Similar legislation passed in the state Senate last year but never made it out of committee in the Assembly. As written at that time, the bill would have created a commission comprising the five Town Board members and one representative each from the state and county. The current version of the bill gives full authority to the Town Board, eliminating the need for a new commission.
As of Wednesday, the revised bill had been moved out of the Senate’s local government committee and was listed on the Senate’s agenda of bills to be voted on Wednesday afternoon, according to Drew Biondo, an aide to state Senator Ken LaValle (R-Port Jefferson), the bill’s sponsor in the Senate.
But it was uncertain if the bill would be voted on by the full Senate on Wednesday or Thursday. (See riverheadnewsreview.com for updates.)
State Assemblyman Fred Thiele (I-Sag Harbor), the bill’s sponsor in the Assembly, said he expected it to be voted on Thursday by the full Assembly.
Officials say they expect the bill to be approved in both houses.
The Town Board on Tuesday also declared itself as the lead agency in the review of its EPCAL reuse plans, which include amending the town master plan and zoning and creating a new 50-lot industrial subdivision at EPCAL.
This vote came after the state Department of Environmental Conservation raised no objection to the town’s taking the lead in the review of those plans.
“This is an amazing thing we’re about to undertake,” Mr. Walter said Tuesday, as the Town Board prepared to vote on the lead agency status.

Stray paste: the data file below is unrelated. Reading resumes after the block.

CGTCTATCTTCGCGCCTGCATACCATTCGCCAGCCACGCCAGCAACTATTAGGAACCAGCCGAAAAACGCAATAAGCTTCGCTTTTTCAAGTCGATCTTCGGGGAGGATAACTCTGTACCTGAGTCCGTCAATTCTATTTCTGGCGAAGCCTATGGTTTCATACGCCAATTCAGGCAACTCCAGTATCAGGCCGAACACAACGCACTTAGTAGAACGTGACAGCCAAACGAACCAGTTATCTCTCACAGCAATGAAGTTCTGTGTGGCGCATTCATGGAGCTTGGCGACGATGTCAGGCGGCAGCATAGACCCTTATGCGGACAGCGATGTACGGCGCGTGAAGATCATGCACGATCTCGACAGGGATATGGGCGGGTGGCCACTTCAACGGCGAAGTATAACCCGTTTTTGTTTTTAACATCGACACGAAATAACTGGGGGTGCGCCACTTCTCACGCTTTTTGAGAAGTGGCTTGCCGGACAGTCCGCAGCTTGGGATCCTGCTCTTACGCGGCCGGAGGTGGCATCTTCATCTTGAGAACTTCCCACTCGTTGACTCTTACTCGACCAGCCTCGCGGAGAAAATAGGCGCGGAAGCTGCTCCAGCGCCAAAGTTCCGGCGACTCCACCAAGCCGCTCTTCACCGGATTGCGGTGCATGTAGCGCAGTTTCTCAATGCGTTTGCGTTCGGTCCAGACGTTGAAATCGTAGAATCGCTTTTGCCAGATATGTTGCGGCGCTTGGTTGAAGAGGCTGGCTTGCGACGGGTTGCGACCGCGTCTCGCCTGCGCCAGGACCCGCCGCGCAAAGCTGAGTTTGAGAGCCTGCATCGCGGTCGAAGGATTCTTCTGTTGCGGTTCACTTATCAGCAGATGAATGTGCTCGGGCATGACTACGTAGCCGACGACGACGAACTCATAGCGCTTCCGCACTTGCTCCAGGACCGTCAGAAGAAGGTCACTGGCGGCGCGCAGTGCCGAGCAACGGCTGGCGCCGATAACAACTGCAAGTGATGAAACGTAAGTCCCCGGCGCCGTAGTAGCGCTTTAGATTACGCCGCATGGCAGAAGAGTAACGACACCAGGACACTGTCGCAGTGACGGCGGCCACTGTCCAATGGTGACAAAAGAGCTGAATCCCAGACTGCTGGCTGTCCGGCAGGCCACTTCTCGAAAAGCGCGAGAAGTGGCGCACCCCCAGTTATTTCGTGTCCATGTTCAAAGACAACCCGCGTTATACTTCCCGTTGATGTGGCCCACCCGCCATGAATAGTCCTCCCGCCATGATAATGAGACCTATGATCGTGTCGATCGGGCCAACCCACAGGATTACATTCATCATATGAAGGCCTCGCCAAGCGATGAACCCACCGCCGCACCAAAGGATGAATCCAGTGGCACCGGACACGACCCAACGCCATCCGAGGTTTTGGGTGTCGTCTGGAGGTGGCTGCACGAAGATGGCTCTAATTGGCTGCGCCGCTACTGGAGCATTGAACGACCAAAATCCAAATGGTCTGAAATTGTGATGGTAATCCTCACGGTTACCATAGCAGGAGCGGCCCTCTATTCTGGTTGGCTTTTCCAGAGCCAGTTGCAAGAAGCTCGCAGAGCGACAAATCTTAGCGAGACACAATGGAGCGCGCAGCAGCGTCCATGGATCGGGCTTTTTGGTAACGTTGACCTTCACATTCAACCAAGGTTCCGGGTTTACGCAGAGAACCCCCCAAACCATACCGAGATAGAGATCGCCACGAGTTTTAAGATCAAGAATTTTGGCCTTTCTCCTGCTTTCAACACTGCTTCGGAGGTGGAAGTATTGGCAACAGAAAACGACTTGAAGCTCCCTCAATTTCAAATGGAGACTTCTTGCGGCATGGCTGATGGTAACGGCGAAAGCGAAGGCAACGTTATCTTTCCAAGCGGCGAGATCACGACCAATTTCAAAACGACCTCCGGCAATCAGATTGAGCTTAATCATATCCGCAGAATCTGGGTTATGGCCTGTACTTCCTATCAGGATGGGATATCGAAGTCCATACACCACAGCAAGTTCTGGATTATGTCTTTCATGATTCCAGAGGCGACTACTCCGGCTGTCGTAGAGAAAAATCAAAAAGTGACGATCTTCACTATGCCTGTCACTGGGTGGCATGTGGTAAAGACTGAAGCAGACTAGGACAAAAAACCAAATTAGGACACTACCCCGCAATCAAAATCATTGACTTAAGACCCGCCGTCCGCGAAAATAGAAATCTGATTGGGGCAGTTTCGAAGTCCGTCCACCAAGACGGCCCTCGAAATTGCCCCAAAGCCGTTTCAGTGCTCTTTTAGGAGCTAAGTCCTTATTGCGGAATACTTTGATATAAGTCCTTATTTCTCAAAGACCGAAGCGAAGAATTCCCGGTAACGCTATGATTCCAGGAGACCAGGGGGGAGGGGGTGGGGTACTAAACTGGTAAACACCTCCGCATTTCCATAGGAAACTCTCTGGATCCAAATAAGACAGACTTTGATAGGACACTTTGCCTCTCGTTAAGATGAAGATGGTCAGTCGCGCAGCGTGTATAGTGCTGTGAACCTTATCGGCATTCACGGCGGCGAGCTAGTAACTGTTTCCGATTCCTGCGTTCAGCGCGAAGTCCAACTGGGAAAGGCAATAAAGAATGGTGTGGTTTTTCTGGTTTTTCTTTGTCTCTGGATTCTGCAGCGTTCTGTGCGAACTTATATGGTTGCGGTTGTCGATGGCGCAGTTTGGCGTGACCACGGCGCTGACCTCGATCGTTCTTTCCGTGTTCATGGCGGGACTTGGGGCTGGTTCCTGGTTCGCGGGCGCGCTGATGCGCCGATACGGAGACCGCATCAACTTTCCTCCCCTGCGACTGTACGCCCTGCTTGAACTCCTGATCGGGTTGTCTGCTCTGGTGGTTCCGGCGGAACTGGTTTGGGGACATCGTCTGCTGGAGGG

Councilwoman Jodi Giglio said Wednesday she thinks this is the most important legislation the town has adopted in more than 10 years.
The board also voted to schedule a public scoping hearing on the draft GEIS for July 12 at 7:30 p.m. at Town Hall.
A scoping hearing allows people to suggest issues they feel should be studied in the GEIS.
On Friday, the Town Board also approved a home rule message, which indicates the board’s local support for the state proposal and was needed before the state Legislature could vote on the measure.
Board members gave Mr. Walter credit for his work on the bill, as he had made numerous trips to Albany to lobby for its passage over the past two years.
The board got the idea after taking a bus trip, complete with media members, to Devens, Mass., in January 2011. That community had worked with officials within the Commonwealth to redevelop a former military base.
The EPCAL property had been owned by the U.S. Navy and was used by the Grumman Corporation to built and test fighter jets until 1996. The land was given to the town in 1998 for economic development purposes to replace the jobs lost when Grumman shut down.
Who needs Albany?